[Speed] Disable hash randomization to get reliable benchmarks

Victor Stinner victor.stinner at gmail.com
Sun Apr 24 18:49:20 EDT 2016


Last months, I spent a lot of time on microbenchmarks. Probably too
much time :-) I found a great Linux config to get a much more stable
system to get reliable microbenchmarks:

* isolate some CPU cores
* force CPU to performance
* disable ASLR
* block IRQ on isolated CPU cores

With such Linux config, the system load doesn't impact benchmark results at all.

Last days, I almost lost my mind trying to figure out why a very tiny
change in C code makes a difference up to 8% slower.

My main issue was to get reliable benchmark since running the same
microbenchmark using perf.py gave me "random" results.

I finished to run directly the underlying script bm_call_simple.py:

taskset -c 7 ./python ../benchmarks/performance/bm_call_simple.py -n 5
--timer perf_counter

In a single run, timings of each loop iteration is very stable. Example:


Problem: each new run gives a different result. Example:

* run 1: 0.226...
* run 2: 0.255...
* run 3: 0.248...
* run 4: 0.258...
* etc.

I saw 3 groups of values: ~0.226, ~0.248, ~0.255.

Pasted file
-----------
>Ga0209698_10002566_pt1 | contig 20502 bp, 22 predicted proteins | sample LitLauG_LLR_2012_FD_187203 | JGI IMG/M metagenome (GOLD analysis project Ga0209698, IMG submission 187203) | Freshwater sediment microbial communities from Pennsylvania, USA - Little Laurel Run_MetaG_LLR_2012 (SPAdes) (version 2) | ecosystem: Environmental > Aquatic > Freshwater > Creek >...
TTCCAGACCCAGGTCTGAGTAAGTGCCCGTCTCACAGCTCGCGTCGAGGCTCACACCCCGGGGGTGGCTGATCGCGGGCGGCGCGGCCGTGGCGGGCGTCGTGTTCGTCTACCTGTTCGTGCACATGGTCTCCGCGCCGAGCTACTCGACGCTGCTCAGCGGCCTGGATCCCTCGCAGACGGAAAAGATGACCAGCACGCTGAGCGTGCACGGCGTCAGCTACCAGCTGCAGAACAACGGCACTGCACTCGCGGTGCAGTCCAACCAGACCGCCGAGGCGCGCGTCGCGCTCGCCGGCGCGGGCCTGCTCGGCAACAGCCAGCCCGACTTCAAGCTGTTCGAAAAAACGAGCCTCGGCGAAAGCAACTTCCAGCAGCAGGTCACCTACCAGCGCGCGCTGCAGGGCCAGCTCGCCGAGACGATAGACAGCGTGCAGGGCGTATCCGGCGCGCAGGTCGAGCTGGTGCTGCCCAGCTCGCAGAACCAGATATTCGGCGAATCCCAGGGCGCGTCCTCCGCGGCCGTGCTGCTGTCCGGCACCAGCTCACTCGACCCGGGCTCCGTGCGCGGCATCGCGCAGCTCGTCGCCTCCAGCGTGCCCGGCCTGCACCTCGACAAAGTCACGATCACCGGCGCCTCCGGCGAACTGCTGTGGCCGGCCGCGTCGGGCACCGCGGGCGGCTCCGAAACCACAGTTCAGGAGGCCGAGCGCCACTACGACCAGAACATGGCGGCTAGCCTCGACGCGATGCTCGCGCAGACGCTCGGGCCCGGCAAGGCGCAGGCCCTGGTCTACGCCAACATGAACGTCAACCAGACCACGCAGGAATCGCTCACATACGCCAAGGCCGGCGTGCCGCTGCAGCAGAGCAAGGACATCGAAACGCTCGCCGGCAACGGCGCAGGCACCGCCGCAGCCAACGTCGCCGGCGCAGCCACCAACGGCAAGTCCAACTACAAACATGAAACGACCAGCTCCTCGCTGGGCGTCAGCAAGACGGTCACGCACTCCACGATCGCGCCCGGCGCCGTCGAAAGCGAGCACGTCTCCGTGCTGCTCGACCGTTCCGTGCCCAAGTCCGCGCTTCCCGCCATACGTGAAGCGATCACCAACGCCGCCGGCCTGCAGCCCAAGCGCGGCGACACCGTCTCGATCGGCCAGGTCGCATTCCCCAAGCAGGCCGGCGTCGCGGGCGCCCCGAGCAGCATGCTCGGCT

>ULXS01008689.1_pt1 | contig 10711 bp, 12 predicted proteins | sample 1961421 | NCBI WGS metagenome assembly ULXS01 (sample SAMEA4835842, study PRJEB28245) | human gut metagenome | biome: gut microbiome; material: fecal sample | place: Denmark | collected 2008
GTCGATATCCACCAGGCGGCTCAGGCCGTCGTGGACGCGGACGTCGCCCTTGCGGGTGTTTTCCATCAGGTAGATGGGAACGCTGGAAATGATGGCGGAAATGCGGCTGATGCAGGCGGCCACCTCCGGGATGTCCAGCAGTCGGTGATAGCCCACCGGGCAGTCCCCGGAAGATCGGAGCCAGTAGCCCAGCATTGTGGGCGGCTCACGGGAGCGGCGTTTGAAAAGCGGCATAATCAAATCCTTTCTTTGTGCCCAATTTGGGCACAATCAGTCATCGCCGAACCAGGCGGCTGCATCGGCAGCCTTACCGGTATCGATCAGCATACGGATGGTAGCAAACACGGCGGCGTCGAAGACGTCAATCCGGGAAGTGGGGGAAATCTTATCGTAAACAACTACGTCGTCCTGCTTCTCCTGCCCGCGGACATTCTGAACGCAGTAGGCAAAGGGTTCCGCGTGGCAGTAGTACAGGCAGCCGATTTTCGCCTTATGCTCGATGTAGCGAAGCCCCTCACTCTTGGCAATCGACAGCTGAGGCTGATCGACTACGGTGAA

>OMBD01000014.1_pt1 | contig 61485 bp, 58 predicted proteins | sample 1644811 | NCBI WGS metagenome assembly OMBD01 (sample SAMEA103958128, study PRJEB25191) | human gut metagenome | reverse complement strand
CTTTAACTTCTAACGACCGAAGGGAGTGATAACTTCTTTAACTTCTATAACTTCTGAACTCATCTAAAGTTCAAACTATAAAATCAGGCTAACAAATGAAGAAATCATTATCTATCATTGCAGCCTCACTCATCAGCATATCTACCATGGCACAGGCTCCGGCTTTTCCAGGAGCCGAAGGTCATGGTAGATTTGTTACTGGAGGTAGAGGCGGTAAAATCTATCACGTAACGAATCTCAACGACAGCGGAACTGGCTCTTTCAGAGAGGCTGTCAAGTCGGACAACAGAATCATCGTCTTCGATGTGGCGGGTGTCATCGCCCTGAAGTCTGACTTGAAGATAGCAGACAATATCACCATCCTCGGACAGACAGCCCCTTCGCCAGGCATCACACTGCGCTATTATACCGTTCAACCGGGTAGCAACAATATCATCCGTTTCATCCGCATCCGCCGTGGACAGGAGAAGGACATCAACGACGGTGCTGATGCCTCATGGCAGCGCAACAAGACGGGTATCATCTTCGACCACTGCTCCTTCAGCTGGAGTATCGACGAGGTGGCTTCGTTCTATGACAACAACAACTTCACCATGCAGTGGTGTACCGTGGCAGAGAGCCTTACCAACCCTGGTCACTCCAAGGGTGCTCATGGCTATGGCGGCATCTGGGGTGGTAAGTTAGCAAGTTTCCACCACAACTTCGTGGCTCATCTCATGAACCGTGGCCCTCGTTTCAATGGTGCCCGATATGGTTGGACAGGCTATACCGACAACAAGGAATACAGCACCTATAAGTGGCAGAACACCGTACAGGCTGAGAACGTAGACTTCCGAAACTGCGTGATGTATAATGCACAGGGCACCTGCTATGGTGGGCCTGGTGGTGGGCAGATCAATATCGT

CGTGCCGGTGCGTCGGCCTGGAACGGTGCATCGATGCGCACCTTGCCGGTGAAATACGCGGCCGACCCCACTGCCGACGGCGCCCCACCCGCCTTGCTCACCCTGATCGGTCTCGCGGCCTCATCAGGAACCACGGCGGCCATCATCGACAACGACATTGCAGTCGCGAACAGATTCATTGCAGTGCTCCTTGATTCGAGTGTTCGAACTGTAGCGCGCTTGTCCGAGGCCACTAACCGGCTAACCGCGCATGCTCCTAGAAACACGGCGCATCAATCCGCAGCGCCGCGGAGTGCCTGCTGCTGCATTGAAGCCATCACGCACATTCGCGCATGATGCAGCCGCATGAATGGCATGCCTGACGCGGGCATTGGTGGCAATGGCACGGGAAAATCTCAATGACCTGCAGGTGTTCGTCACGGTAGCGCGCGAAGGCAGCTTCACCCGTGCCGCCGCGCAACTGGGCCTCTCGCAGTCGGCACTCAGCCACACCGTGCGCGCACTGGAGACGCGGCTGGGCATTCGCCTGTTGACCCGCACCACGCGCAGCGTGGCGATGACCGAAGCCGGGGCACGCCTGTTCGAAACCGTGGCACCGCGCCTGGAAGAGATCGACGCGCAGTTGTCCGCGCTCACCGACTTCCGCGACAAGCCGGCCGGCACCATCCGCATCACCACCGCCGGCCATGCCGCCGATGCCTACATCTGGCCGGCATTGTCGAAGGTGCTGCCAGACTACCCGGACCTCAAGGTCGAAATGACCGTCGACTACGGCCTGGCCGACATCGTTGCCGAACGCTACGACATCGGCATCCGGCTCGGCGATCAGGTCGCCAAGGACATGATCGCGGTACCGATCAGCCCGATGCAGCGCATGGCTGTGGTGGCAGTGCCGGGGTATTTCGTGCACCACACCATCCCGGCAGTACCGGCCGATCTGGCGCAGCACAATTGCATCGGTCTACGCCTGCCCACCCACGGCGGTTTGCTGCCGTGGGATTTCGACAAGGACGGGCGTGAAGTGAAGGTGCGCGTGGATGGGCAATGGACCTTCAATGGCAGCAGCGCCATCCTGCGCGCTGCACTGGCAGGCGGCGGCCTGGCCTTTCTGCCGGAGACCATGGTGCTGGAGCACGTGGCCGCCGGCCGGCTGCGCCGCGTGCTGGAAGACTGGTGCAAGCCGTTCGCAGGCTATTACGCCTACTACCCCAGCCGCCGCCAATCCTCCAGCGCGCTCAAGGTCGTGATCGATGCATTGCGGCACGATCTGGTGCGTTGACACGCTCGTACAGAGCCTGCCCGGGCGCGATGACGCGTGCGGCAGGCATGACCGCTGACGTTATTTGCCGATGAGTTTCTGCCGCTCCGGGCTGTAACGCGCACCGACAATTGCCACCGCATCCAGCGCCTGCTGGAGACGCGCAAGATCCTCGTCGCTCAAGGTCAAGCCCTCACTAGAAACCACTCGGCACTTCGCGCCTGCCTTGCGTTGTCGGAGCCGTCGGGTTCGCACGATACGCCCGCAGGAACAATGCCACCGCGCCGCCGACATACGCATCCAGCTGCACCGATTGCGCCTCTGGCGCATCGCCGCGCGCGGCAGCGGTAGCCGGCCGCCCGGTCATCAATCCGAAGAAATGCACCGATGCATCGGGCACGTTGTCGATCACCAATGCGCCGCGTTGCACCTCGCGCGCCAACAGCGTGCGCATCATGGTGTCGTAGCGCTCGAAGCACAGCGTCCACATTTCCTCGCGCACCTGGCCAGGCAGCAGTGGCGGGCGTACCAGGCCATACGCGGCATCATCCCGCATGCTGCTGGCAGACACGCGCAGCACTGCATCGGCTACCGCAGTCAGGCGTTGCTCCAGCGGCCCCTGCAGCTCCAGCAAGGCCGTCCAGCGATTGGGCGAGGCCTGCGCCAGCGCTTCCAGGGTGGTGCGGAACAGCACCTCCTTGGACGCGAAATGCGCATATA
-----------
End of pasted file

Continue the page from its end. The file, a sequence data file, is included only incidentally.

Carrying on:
I didn't understand how running the same program can give so different
result. The reply is the randomization of the Python hash function.
Aaaaaaah! The last source of entropy in my microbenchmark!

The performance difference can be seen by forcing a specific hash function:

PYTHONHASHSEED=2 => 0.254...
PYTHONHASHSEED=1 => 0.246...
PYTHONHASHSEED=5 => 0.228...

Sadly, perf.py and timeit don't disable hash randomization for me. I
hacked perf.py to set PYTHONHASHSEED=0 and magically the result became
super stable!

Multiple runs of the command:

$ taskset_isolated.py python3 perf.py ../default/python-ref
../default/python -b call_simple --fast


### call_simple ###
Min: 0.232621 -> 0.247904: 1.07x slower
Avg: 0.232628 -> 0.247941: 1.07x slower
Significant (t=-591.78)
Stddev: 0.00001 -> 0.00010: 13.7450x larger

### call_simple ###
Min: 0.232619 -> 0.247904: 1.07x slower
Avg: 0.232703 -> 0.247955: 1.07x slower
Significant (t=-190.58)
Stddev: 0.00029 -> 0.00011: 2.6336x smaller

### call_simple ###
Min: 0.232621 -> 0.247903: 1.07x slower
Avg: 0.232629 -> 0.247918: 1.07x slower
Significant (t=-5896.14)
Stddev: 0.00001 -> 0.00001: 1.3350x larger

Even with --fast, the result is *very* stable. See the very good
standard deviation. In 3 runs, I got exactly the same "1.07x". Average
timings are the same +/-1 up to 4 digits!

No need to use the ultra slow --rigourous option. This option is
probably designed to hide the noise of a very unstable system. But
using my Linux config, it doesn't seem to be needed anymore, at least
on this very specific microbenchmark.

Ok, now I can investigate why my change on the C code introduced a
performance regression :-D


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